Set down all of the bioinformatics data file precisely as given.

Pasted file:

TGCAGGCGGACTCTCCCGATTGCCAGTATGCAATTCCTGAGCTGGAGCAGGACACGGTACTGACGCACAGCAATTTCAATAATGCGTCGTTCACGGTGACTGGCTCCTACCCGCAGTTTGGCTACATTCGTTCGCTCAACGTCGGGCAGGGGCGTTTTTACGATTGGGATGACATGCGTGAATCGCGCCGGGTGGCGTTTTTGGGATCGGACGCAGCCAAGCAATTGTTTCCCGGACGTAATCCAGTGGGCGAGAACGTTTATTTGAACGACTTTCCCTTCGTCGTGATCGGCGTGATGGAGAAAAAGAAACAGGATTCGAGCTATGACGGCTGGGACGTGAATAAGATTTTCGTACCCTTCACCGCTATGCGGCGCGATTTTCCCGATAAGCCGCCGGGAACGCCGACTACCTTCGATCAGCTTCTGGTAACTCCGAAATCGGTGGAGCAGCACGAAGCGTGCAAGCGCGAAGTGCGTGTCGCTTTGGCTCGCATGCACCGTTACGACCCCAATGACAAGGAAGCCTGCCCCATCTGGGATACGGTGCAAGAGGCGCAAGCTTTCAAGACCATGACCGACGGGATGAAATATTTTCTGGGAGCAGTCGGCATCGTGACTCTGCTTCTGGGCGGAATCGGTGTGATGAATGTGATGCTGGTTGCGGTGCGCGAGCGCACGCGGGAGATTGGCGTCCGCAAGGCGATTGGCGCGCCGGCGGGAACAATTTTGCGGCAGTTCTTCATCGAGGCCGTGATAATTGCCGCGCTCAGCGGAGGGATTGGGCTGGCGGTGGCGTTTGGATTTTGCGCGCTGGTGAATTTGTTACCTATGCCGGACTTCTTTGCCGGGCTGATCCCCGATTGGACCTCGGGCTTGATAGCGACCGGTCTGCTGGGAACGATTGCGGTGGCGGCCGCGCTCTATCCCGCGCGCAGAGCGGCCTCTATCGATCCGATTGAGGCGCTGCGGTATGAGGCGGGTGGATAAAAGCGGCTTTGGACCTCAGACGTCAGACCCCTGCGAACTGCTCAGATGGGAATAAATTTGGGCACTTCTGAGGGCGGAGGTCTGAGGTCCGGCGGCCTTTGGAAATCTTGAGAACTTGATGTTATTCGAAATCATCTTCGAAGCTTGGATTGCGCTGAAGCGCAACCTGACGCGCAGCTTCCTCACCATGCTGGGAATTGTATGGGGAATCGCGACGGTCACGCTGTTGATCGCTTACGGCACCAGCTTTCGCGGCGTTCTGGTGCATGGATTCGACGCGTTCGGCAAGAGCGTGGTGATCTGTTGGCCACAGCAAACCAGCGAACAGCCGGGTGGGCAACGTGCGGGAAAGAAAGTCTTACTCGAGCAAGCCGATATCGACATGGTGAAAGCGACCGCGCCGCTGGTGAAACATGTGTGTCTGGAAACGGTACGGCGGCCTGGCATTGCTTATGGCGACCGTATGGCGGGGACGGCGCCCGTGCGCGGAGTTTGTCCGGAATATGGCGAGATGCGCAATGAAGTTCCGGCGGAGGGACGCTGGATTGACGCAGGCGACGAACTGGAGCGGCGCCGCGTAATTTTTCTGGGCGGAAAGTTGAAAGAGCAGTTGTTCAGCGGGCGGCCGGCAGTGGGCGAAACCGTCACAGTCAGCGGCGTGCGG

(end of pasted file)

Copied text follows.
TGCAGGCGGACTCTCCCGATTGCCAGTATGCAATTCCTGAGCTGGAGCAGGACACGGTACTGACGCACAGCAATTTCAATAATGCGTCGTTCACGGTGACTGGCTCCTACCCGCAGTTTGGCTACATTCGTTCGCTCAACGTCGGGCAGGGGCGTTTTTACGATTGGGATGACATGCGTGAATCGCGCCGGGTGGCGTTTTTGGGATCGGACGCAGCCAAGCAATTGTTTCCCGGACGTAATCCAGTGGGCGAGAACGTTTATTTGAACGACTTTCCCTTCGTCGTGATCGGCGTGATGGAGAAAAAGAAACAGGATTCGAGCTATGACGGCTGGGACGTGAATAAGATTTTCGTACCCTTCACCGCTATGCGGCGCGATTTTCCCGATAAGCCGCCGGGAACGCCGACTACCTTCGATCAGCTTCTGGTAACTCCGAAATCGGTGGAGCAGCACGAAGCGTGCAAGCGCGAAGTGCGTGTCGCTTTGGCTCGCATGCACCGTTACGACCCCAATGACAAGGAAGCCTGCCCCATCTGGGATACGGTGCAAGAGGCGCAAGCTTTCAAGACCATGACCGACGGGATGAAATATTTTCTGGGAGCAGTCGGCATCGTGACTCTGCTTCTGGGCGGAATCGGTGTGATGAATGTGATGCTGGTTGCGGTGCGCGAGCGCACGCGGGAGATTGGCGTCCGCAAGGCGATTGGCGCGCCGGCGGGAACAATTTTGCGGCAGTTCTTCATCGAGGCCGTGATAATTGCCGCGCTCAGCGGAGGGATTGGGCTGGCGGTGGCGTTTGGATTTTGCGCGCTGGTGAATTTGTTACCTATGCCGGACTTCTTTGCCGGGCTGATCCCCGATTGGACCTCGGGCTTGATAGCGACCGGTCTGCTGGGAACGATTGCGGTGGCGGCCGCGCTCTATCCCGCGCGCAGAGCGGCCTCTATCGATCCGATTGAGGCGCTGCGGTATGAGGCGGGTGGATAAAAGCGGCTTTGGACCTCAGACGTCAGACCCCTGCGAACTGCTCAGATGGGAATAAATTTGGGCACTTCTGAGGGCGGAGGTCTGAGGTCCGGCGGCCTTTGGAAATCTTGAGAACTTGATGTTATTCGAAATCATCTTCGAAGCTTGGATTGCGCTGAAGCGCAACCTGACGCGCAGCTTCCTCACCATGCTGGGAATTGTATGGGGAATCGCGACGGTCACGCTGTTGATCGCTTACGGCACCAGCTTTCGCGGCGTTCTGGTGCATGGATTCGACGCGTTCGGCAAGAGCGTGGTGATCTGTTGGCCACAGCAAACCAGCGAACAGCCGGGTGGGCAACGTGCGGGAAAGAAAGTCTTACTCGAGCAAGCCGATATCGACATGGTGAAAGCGACCGCGCCGCTGGTGAAACATGTGTGTCTGGAAACGGTACGGCGGCCTGGCATTGCTTATGGCGACCGTATGGCGGGGACGGCGCCCGTGCGCGGAGTTTGTCCGGAATATGGCGAGATGCGCAATGAAGTTCCGGCGGAGGGACGCTGGATTGACGCAGGCGACGAACTGGAGCGGCGCCGCGTAATTTTTCTGGGCGGAAAGTTGAAAGAGCAGTTGTTCAGCGGGCGGCCGGCAGTGGGCGAAACCGTCACAGTCAGCGGCGTGCGG